Papelbon makes history in closer's role


Papelbon makes history in closer's role

By Maureen Mullen Follow @maureenamullen

BOSTON -- With his 30th save of the season in Fridays win over the Rays, Jonathan Papelbon became the first pitcher in baseball history to record 30 saves in his first six full big league seasons. A fact of which Francona was unaware.

I didnt even know that, Francona said. I didnt know it was 30 last night. My heart was in my throat hoping we would win.

Theres a lot of things to be impressed about. I think you guys have been around long enough to know I love sitting up here bragging about my guys. I think thats the way its supposed to be. The way hes come back. Hes always been good, but he set the bar so high his first couple of years, then when it wasnt quite the same, he came back this year with a vengeance. Hes been good, and hes been consistent and hes worked hard.

Hes carefree but hes a good kid. Everybody thats been around him knows he means well. When you give him that ball hes got one thing, he wants to beat the other team. Its kind of been nice, and especially nice when you see guys come through the organization and you see them grow up.

I can remember that time in Fort Lauderdale in spring training when he missed the bus, he thought the bus was going to swing by and pick him up. Now you look at a guy whos got 30 saves in six straight seasons. Its kind of funny.

There was a time, though, when Papelbon was set to join the rotation, before he decided in the middle of spring training his future would be as a closer.

It was difficult because organizationally I knew where we stood, Francona said. We had meetings and team-wise I was so uncomfortable going into the season without . . . I think I remember telling you guys the story former pitching coach John Farrell and I driving down Route 41 and talking about our staff. We both kept saying were not comfortable with where were at in the bullpen but organizationally were going to do whats right.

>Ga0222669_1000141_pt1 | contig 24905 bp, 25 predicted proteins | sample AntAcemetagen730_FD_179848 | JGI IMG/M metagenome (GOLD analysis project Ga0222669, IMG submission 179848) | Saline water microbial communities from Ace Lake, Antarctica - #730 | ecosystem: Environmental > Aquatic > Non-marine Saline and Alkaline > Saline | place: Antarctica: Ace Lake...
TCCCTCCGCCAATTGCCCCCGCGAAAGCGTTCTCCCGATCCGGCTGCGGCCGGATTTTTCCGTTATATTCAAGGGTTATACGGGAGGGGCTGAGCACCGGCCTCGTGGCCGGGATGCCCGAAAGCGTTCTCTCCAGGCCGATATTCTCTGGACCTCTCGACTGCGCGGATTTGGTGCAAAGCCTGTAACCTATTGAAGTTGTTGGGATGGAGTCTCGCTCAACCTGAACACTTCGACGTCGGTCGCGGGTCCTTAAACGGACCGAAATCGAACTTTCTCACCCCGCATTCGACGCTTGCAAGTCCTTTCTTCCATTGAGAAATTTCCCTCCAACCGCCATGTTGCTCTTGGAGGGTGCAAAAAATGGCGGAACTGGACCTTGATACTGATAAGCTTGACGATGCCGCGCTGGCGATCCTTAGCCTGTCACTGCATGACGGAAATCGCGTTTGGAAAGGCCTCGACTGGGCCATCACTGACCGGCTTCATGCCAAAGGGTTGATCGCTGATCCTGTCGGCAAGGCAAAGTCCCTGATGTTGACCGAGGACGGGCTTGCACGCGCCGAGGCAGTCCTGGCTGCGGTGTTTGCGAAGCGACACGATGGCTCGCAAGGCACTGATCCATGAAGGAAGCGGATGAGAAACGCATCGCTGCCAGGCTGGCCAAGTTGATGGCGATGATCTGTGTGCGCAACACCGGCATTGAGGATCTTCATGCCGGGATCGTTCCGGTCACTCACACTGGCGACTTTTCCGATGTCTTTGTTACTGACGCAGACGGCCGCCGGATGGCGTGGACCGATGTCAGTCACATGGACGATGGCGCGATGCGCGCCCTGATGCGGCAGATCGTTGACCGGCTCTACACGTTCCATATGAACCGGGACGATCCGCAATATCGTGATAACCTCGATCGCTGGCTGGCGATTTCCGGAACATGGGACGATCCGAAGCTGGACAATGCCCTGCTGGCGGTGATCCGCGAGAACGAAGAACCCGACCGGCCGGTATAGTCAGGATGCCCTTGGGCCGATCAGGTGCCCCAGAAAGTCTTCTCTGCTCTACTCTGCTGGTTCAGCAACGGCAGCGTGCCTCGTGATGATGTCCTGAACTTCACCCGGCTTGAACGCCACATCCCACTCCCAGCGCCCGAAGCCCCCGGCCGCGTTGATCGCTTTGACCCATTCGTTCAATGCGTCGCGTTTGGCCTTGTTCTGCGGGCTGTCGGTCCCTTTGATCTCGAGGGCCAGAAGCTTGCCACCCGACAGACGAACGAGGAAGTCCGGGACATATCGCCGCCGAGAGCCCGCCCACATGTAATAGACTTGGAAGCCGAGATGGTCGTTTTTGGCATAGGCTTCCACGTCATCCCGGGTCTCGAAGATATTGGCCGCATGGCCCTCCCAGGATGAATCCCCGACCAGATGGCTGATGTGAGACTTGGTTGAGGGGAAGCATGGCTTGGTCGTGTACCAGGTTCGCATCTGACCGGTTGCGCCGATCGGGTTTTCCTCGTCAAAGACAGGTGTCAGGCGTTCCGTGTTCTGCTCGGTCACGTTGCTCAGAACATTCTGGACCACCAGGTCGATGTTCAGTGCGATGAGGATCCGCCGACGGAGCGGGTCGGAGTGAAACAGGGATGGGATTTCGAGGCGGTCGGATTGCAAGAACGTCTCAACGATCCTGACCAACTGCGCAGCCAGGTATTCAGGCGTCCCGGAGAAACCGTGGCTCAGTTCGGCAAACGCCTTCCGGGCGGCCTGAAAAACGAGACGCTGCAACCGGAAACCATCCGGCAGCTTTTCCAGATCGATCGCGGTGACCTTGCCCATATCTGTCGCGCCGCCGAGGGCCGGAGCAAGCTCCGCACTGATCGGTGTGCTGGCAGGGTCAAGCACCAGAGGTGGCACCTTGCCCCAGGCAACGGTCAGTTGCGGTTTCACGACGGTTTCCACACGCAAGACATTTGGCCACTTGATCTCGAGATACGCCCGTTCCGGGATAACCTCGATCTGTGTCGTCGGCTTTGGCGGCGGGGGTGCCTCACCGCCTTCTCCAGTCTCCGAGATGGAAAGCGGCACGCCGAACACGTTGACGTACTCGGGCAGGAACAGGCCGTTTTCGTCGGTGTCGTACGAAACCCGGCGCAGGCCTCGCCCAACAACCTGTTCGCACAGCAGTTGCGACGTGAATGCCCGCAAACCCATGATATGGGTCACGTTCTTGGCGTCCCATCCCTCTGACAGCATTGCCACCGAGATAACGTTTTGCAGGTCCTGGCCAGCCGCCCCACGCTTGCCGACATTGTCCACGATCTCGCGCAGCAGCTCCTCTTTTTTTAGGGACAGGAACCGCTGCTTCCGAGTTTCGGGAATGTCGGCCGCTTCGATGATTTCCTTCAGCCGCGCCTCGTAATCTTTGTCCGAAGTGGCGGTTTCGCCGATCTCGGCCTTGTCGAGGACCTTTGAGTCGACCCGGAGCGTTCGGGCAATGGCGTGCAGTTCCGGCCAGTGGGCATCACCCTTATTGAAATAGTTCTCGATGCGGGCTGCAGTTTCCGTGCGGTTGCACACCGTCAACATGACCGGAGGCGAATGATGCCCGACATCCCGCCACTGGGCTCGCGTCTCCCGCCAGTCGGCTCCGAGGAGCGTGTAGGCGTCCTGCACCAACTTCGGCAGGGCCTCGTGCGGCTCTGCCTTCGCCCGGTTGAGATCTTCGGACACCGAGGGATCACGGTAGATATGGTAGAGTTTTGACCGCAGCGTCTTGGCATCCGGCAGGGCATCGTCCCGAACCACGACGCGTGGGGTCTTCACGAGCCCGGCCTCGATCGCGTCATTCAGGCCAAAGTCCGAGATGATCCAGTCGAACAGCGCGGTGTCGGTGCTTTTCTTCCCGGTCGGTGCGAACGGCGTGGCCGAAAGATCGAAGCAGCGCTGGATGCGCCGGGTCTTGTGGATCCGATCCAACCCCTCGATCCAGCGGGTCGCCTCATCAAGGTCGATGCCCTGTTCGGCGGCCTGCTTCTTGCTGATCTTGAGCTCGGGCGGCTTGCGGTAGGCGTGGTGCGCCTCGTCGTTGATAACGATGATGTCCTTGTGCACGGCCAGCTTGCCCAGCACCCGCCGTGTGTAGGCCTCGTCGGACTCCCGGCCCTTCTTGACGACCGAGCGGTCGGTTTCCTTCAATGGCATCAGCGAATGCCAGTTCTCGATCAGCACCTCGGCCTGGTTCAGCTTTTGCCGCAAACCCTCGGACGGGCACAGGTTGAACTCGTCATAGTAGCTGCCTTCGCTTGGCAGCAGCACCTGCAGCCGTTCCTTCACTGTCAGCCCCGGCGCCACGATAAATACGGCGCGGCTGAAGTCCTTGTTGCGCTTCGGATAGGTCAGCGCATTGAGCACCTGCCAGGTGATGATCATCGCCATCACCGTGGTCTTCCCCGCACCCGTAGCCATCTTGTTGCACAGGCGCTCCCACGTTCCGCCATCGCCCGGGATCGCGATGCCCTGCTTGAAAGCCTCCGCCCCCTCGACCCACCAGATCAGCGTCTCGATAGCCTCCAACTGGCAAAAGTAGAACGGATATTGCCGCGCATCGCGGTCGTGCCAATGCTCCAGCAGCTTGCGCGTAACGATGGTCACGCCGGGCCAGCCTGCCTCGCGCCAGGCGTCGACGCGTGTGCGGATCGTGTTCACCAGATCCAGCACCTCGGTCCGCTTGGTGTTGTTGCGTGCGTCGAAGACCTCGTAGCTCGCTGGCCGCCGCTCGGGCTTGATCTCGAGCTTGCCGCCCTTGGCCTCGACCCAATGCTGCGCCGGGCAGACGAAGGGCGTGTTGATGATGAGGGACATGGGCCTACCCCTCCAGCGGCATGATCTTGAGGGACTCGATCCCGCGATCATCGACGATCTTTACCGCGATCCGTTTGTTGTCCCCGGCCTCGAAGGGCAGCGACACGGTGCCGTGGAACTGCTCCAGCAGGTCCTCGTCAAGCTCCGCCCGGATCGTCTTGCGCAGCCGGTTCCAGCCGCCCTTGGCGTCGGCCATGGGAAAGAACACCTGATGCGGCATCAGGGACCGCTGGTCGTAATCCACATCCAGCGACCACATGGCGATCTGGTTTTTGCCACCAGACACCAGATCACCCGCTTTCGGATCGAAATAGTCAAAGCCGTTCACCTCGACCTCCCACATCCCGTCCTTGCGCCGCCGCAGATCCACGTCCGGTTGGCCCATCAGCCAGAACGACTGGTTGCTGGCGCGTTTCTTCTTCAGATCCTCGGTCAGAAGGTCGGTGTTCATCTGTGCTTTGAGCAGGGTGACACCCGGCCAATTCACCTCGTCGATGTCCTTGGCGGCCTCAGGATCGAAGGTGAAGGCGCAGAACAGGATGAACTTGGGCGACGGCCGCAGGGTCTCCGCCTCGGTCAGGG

"Pap came up to me and it was just like time to, this is not an omen or a sign, but time to go to general manager Theo Epstein with this. Im glad we did.

Maureen Mullen is on Twitter at http:twitter.commaureenamullen.

Porcello 'feels as good as I've felt all spring' in Red Sox' 5-3 loss


Porcello 'feels as good as I've felt all spring' in Red Sox' 5-3 loss

Rick Porcello and Drew Pomeranz combined to allow all five of the Red Sox' runs in Boston's 5-3 loss to the Minnesota Twins.

Porcello finished his start by fanning four, allowing four hits and earning two runs over four innings. Pomeranz followed in the next four innings with four strikeouts, five hits allowed and three earned runs. Pomeranz allowed ByungHo Park's eighth-inning, two-run homer, which ended up being the game-winner.

Porcello, however, was optimistic after the loss.

"The buildup was good," Porcello told reporters, via "Today I felt as good as I've felt all spring. At this point, I'm ready to go. I'm looking forward to the start of the season."

While the Sox offense was able to get three runs off Ervin Santana in his 4 2/3 innings, they struggled against the Twins' next five pitchers. Xander Bogaerts (2 of 3) and Pablo Sandoval (1 of 3) managed homers. Hanley (3 of 3) Ramirez had a double, and Dustin Pedroia (2 of 3) had two singles.

Kyle Kendrick will start Thursday in the Sox' final Spring Training series against the Washington Nationals. First pitch is at 1:05 p.m. ET.